Story & photos by Sue Wolfe
Are you a photographer looking for a way to put your photography to good use, take your skills to the next level or get your creative juices flowing? Then perhaps the National Park Service’s Artist-in-Residence program is for you.
Each year over 80 of the national parks, seashores and monuments “open their doors” to photographers and other artists. The process is a win-win opportunity for all involved. The artists have unlimited access and a new venue to explore and in return the NPS is the recipient of beautiful art that highlights the nature it pledges to protect.
The process is a little more complicated than calling the park’s visitor center and saying “Sign me up!” First step—go to the NPS Artist-in-Residence website. There you will find an interactive map listing the parks participating in the AIR program. There is not an “Apply to All” button. Each park has its own criteria and rules so select the park you are interested in. For me, it was an easy choice. I knew I was looking for a year-long project so I chose Padre Island National Seashore. With the Seashore only 4 hours away from Houston it was a logical choice. You may also be looking for proximity or perhaps you are interested in the redwoods or in photographing specific wildlife. There are plenty of options to choose from.
Generally the park will require you to complete an Application Form and submit an Artist Statement accompanied by a portfolio of your work. The application and portfolio are fairly easy for most photographers. The Artist Statement may cause you a little concern but I found countless examples on the Internet. Though not required, I also submitted a cover letter and resume. The goal is to take the time to do it right and look professional. You want your submittal to stand out above all the other applicants applying.
So you’ve received the “Congratulations, You’ve Been Accepted” call, now what? There are several approaches to fulfilling your commitment to the NPS. You may be a spontaneous person and off you go to explore. I started by researching the park. Subjects to shoot, events at the park, and travel logistics were all on my “think through” list. Up next—interviews. I met with the park ranger contact to learn what items were on the park’s “wish list.” It was time well spent. Not only did I add to my growing list of “must have” shots, I learned about the park’s history and unique features. Tips such as “don’t forget there are three types of rattlesnakes in the park” and “don’t go beyond the 5-mile marker without a 4-wheel drive vehicle” were all important things to know.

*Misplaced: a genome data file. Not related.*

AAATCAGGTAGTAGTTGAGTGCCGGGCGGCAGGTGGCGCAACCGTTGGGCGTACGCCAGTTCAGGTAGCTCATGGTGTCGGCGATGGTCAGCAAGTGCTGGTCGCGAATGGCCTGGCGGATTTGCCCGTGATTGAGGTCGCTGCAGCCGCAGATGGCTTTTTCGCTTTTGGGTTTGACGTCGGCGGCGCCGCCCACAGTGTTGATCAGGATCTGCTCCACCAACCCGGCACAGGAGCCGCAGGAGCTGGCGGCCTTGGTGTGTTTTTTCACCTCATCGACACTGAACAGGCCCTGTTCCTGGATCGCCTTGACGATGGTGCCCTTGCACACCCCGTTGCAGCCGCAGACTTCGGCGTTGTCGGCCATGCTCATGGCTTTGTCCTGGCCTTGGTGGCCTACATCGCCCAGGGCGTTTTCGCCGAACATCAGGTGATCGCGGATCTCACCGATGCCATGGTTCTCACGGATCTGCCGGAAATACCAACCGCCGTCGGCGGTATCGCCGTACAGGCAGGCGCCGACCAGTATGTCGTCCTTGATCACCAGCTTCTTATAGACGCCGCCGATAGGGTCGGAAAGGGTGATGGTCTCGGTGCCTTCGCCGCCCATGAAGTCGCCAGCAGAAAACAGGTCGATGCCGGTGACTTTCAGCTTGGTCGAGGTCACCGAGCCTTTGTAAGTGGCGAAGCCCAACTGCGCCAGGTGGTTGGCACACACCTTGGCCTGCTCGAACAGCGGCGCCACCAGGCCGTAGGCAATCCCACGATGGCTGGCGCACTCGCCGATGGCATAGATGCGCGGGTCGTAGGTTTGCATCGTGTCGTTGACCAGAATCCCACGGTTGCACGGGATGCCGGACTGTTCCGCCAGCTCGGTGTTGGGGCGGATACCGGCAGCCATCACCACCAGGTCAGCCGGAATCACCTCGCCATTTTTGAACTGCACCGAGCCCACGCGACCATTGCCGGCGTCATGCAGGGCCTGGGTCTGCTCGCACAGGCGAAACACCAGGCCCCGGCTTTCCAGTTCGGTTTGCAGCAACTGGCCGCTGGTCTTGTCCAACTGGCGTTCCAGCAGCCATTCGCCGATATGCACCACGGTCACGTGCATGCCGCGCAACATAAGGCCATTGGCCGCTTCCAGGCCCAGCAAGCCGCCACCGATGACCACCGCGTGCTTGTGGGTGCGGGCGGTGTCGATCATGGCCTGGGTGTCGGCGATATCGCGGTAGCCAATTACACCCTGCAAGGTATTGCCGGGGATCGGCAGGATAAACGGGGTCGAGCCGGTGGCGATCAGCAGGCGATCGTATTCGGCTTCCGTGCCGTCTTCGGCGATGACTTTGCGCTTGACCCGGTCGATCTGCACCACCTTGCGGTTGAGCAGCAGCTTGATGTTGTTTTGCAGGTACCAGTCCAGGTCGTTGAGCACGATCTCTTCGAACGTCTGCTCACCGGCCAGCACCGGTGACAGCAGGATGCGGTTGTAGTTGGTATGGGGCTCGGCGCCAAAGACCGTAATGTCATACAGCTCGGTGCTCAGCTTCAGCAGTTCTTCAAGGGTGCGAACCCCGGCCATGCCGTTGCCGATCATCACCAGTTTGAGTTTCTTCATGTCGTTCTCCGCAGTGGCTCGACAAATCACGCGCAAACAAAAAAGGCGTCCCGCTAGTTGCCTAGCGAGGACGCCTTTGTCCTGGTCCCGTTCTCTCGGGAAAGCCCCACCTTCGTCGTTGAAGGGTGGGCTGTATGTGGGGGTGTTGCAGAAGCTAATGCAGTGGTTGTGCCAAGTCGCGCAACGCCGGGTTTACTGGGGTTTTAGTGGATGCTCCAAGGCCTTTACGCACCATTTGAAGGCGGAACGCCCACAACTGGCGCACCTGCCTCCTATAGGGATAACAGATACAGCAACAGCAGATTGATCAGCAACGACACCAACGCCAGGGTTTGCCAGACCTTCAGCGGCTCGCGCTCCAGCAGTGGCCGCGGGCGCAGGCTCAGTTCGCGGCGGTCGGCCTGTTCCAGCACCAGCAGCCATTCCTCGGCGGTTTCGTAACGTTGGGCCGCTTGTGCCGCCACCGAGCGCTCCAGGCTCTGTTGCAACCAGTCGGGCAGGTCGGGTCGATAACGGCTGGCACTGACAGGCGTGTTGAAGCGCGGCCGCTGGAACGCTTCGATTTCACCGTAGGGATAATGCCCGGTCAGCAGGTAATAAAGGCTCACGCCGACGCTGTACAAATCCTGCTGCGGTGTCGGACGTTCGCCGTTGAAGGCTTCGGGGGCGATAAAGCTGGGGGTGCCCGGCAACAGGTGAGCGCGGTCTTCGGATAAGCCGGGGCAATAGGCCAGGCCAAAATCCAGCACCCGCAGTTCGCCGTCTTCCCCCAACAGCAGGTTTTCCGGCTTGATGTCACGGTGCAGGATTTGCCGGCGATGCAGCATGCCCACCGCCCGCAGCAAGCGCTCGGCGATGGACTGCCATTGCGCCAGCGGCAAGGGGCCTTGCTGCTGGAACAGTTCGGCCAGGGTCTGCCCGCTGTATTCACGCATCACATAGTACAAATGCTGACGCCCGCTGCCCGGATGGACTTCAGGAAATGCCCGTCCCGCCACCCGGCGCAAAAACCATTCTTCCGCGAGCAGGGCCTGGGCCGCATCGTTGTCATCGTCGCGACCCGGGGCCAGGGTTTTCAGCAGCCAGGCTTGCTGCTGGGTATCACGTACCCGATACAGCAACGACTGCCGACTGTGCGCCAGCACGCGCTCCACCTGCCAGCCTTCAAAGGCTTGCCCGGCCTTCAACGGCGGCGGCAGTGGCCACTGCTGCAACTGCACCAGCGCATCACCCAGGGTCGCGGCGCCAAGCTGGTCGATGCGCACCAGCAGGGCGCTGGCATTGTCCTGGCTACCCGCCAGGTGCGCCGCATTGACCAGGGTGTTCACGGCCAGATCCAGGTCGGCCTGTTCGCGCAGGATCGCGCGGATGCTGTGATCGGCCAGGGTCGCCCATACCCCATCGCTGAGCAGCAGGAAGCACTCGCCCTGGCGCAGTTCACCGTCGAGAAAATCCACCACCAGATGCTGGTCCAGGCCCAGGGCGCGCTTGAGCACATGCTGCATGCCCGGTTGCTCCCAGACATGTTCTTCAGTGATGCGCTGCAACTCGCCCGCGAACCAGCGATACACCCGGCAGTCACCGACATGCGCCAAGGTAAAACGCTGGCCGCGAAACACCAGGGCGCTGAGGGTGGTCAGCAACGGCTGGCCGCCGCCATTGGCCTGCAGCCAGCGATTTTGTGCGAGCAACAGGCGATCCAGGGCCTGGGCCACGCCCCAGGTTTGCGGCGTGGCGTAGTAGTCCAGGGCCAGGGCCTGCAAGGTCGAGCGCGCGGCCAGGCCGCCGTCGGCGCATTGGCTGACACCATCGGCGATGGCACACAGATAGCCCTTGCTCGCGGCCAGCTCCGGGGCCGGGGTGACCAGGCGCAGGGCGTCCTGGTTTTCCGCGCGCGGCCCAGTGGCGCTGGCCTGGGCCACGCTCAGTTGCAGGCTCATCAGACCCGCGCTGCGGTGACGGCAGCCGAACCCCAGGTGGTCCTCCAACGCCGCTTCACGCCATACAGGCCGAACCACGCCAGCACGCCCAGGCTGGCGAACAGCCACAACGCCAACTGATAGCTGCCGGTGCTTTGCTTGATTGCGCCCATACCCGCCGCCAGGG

The initial conversation led me to hire a local guide. That decision, hands down, was one of the most important things I did to enhance my experience at the park. Not only did my trusty guide have a truck that could easily traverse the entire length of the seashore, he was a walking encyclopedia of birds, geology and plant life. If it was park related, he knew the answer.
One final thing to think about before grabbing your camera—how active are you on social media? If you are already a frequent “poster” to Facebook and Instagram then you are good to go. If not, you might consider creating an account to post your images. I encountered numerous visitors while in the park who all wanted to know where they could see my work and the park appreciated the shout-out.
Most photographers will have no problem showcasing our nation’s beautiful park system through their images. It is what we are accustomed to doing. However, as an Artist-in-Residence, I realized I was an ambassador for the NPS, especially at the park’s public events, so there were a few things I had to remind myself to do. First—follow the rules! This was a fairly easy task to accomplish. Second—interact with others. Not so easy if you are an introvert. Engaging with the rangers and interacting with other park visitors required a little more effort and took me out of my comfort zone. But the art of small talk did get easier as time passed and I began to enjoy my encounters on the beach. Finally, one last word of advice—don’t forget to stop and enjoy your surroundings.
My year as an Artist-in-Residence was one of the most rewarding photography experiences I have had to date. The opportunity made me a better photographer, but the rewards went much further! Making new friends and giving back to one of our nation’s “best kept secrets” was the icing on top of the cake.
Sue Wolfe is an explorer, travel photographer and author based in Houston, Texas. She’s written several books, including one about her time as Artist-in-Residence at Padre Island National Seashore. See more of her photography at her website and find a complete list of her books at blurb.